Letter 5 – Part 1
I shall begin with the ‘news’ that Mrs Shelley is intending to call this afternoon, and I have in turn invited Mr Smythe. I seem to forget the kindly gentleman until I desire something of him; and I detest that quality in others. Mrs O was quite in favor of the idea of my entertaining, and she suggested making a pastry which she calls ‘the bishop’s buttons.’ I suspect Mrs O is stimulated by the prospect of a break in the monotony of our daily schedule. I had not thought of the possibility of her suffering under the slow but steady weight of routine, as the Puritans used to crush their hostile witnesses by the addition of one small stone upon another, until either confession or expiration, whichever came first to the supine recipient. However, after my outing, foolish and selfish though it was, I can understand the desire for stimulation beyond the humdrum everyday. At the same moment I recognize the luxury of boredom, for searching for food, for shelter, for safety would certainly be stimulating departures from the daily dullness of eating, sleeping, and failing to fall victim to foul play—and I certainly appreciate your efforts to prevent those sorts of exhilarating experiences. (I can envisage your shaking your head at my silliness to register complaint on the grounds of boredom.)
I assume Mae will bring her darling little boy, William, named for his grandfather; thus Agatha and Felix will have a charge for the duration of the visit. I can imagine that Mae is lonely for her poet husband, as he maneuvers to elude the deputies who wish to jail him for debt which he is simultaneously attempting to discharge. It seems a profound logical fallacy to lock up someone who owes money, thus making it more difficult to secure the needed funds. I suppose the strategy is to extract funds the debtor may be attempting to conceal—or to force family and friends to intercede on the imprisoned one’s behalf. It must bear fruit in most cases; otherwise the authorities would cease the practice. Meanwhile wives and children bear the burden of their absent husband and father.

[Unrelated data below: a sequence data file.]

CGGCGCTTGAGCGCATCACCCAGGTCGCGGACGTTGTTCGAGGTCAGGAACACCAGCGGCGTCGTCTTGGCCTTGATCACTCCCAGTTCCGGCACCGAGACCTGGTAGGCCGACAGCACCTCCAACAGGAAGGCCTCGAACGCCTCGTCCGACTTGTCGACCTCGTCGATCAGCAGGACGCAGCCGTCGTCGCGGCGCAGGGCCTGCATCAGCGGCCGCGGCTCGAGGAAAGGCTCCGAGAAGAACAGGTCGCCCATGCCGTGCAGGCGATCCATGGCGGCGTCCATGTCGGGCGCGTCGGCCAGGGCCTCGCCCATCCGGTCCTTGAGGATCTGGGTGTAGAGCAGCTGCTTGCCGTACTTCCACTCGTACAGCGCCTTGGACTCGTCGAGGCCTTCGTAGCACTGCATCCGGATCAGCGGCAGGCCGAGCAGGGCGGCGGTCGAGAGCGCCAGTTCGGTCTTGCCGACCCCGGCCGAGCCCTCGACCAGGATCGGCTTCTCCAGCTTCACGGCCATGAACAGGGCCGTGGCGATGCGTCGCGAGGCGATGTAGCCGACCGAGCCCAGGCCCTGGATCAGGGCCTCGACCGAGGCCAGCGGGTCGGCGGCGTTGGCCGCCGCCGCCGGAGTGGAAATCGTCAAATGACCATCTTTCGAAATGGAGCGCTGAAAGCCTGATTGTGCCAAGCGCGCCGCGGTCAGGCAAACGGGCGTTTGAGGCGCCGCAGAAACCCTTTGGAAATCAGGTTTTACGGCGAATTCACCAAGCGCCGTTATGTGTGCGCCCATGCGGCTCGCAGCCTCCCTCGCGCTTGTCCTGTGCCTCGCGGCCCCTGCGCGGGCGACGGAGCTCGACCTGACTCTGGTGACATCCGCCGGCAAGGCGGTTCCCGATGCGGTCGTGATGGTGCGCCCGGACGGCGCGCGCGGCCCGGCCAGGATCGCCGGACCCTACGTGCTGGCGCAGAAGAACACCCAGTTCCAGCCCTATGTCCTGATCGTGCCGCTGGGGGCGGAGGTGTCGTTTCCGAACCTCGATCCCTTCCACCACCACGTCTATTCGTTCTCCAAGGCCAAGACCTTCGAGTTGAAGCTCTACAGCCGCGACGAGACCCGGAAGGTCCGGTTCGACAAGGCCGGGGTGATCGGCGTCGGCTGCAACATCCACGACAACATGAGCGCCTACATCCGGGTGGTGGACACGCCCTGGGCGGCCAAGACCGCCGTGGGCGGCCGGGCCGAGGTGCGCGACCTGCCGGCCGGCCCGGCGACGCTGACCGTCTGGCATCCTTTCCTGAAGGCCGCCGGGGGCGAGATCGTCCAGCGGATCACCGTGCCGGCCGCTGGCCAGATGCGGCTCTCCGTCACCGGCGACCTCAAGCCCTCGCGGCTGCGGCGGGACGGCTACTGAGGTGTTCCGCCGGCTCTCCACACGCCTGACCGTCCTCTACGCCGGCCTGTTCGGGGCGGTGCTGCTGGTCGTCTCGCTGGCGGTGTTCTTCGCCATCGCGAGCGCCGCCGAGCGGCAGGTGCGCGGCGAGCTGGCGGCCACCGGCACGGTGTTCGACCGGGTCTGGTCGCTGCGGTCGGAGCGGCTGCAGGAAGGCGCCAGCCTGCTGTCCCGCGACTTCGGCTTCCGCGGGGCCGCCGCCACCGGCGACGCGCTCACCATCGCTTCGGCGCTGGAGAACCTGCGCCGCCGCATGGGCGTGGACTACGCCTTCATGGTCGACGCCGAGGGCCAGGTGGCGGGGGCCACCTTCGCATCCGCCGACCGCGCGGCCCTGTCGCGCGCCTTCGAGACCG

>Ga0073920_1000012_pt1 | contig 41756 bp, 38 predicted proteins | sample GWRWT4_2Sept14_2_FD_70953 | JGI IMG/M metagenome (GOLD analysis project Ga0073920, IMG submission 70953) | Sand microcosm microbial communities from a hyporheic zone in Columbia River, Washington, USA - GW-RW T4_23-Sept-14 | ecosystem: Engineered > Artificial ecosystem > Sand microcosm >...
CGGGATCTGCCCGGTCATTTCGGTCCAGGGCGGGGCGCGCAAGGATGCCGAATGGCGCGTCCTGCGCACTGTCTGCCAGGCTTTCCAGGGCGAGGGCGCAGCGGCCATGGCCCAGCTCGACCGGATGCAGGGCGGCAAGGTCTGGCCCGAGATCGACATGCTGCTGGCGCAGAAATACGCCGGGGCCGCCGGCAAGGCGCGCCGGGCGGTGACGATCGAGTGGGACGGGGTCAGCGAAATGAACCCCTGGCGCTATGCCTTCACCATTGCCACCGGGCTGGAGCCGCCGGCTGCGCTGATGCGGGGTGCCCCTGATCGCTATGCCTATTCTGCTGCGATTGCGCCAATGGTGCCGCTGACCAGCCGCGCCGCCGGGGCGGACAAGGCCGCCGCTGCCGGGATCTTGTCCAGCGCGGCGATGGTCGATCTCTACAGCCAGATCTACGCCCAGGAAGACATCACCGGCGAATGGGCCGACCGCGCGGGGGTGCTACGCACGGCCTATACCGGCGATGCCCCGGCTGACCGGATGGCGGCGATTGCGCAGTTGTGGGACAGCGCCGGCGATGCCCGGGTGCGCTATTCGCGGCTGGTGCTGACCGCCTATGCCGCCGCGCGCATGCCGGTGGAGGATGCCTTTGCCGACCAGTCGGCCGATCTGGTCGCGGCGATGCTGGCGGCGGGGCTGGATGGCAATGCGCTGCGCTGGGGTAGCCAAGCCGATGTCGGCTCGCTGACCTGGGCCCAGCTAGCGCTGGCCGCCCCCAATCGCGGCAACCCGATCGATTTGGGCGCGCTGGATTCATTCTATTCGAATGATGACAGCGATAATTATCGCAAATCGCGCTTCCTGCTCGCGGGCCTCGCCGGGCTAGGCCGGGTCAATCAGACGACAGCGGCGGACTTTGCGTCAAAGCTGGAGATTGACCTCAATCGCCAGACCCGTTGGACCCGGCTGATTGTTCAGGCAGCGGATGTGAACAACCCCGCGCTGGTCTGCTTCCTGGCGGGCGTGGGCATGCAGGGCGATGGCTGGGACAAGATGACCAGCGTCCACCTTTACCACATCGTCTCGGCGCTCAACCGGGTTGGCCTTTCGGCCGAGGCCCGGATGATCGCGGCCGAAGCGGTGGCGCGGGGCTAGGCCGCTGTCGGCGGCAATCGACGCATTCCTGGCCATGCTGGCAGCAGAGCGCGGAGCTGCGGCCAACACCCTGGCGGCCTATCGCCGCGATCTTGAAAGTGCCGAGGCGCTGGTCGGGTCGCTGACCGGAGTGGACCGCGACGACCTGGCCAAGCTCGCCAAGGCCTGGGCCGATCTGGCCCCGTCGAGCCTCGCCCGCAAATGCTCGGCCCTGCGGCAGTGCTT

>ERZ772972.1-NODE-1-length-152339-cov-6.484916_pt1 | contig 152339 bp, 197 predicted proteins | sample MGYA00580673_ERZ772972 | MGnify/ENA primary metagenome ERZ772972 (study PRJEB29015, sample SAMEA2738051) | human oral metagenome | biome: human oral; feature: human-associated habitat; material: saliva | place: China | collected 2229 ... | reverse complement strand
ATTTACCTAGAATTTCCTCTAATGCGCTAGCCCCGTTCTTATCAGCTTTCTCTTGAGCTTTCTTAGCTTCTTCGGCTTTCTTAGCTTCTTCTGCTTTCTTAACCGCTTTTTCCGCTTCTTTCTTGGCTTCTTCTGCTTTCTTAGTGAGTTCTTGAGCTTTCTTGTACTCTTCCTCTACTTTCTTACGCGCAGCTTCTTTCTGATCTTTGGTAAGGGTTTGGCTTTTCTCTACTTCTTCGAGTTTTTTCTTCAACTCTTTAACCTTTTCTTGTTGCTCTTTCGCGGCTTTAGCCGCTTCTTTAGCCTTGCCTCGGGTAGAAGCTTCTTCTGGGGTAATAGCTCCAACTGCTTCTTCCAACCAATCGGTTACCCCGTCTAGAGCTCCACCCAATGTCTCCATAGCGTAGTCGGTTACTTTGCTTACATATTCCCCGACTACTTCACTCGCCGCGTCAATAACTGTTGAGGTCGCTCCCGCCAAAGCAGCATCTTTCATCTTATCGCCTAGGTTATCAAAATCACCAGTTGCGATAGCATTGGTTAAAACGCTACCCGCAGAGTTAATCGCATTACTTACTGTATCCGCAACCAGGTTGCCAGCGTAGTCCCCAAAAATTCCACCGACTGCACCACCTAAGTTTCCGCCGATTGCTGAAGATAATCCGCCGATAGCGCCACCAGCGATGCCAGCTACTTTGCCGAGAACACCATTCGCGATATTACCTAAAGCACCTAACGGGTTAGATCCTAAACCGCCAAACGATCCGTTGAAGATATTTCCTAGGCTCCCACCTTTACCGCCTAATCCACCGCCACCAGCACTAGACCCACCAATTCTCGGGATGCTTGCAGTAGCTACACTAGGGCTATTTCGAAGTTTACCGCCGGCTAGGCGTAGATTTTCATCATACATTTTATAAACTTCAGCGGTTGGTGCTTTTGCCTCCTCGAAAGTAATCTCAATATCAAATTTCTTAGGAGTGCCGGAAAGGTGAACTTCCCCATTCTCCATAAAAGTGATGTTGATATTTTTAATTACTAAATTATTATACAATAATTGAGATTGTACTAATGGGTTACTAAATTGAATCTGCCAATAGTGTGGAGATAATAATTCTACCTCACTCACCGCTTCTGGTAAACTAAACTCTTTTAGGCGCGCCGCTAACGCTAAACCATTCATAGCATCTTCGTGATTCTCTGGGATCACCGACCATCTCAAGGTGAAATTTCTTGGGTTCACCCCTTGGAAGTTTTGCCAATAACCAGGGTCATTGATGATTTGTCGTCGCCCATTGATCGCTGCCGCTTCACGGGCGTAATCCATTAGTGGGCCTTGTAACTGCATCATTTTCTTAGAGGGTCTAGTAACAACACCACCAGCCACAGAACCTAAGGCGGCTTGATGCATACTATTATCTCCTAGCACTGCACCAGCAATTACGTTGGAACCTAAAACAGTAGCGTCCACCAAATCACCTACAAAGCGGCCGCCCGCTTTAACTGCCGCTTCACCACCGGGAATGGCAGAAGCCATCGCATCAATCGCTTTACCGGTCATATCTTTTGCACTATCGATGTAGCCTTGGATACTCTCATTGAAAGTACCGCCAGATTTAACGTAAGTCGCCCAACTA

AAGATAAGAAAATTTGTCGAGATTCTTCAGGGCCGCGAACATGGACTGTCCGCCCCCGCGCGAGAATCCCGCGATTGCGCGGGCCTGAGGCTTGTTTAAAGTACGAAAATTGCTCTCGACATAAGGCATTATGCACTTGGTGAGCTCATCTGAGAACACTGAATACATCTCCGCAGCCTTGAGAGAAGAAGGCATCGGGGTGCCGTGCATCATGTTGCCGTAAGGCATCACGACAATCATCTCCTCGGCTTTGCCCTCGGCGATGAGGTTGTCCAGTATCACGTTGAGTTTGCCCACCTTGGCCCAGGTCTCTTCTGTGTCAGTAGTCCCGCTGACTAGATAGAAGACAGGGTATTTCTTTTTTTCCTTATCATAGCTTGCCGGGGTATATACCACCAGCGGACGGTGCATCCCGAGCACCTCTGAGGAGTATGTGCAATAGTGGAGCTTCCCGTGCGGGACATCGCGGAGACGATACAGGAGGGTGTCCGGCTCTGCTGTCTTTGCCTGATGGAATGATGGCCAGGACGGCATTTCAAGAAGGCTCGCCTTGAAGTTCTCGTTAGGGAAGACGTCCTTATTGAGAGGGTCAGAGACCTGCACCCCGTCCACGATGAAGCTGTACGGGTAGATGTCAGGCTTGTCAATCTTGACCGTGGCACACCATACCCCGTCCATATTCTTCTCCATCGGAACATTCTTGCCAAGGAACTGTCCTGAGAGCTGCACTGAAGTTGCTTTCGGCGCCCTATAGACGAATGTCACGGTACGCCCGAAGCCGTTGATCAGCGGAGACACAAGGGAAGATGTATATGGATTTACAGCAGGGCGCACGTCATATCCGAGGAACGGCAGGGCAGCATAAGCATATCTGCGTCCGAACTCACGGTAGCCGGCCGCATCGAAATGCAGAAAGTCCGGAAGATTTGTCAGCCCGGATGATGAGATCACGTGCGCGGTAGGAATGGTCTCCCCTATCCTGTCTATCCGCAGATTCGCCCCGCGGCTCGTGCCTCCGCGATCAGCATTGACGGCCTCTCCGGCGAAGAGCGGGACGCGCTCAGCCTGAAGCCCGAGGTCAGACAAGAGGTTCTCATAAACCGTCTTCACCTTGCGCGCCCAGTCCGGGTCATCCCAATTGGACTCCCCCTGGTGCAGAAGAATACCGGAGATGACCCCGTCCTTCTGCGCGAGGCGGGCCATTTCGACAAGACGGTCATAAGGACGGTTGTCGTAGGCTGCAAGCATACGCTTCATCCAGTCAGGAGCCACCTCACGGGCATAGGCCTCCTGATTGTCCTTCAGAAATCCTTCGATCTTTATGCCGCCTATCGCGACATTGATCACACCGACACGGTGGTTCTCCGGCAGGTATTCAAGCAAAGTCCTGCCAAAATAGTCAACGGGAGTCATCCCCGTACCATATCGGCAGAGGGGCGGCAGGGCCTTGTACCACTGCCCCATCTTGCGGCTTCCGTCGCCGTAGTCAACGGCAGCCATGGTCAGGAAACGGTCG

My apologies for sliding into that tangent, my dear. No doubt my own history (with Papa’s death and my family’s subsequent financial collapse) has left me especially sympathetic to Mrs Shelley’s situation. Hopefully I can provide a few hours of congenial warmth and distraction from her cares.
I have never been inclined toward daytime napping, as you know, but I must admit to feeling uncommonly fagged, and the idea of such repose is attractive at the moment. It is as if yesterday’s exhilaration must be mirrored by an equal depletion of energy—a universal law of some sort. I perhaps have a better understanding of Robin’s inclination to sequester himself in Maurice’s room hour upon hour. He must have suffered a very grave depletion of energy during his travails in the far north—physical energy, yes, of course, but even more so a kind of spiritual energy: an energy of the soul, of the psyche. I worry that, unlike physical exhaustion, simple rest will not be adequate to restoring Robin’s psychic energy. Yet I find the question of what would be adequate unanswerable. All this discussion of depleted energy has only emphasized my need for some rest. I shall continue after Mrs Shelley’s and Mr Smythe’s visit, my love.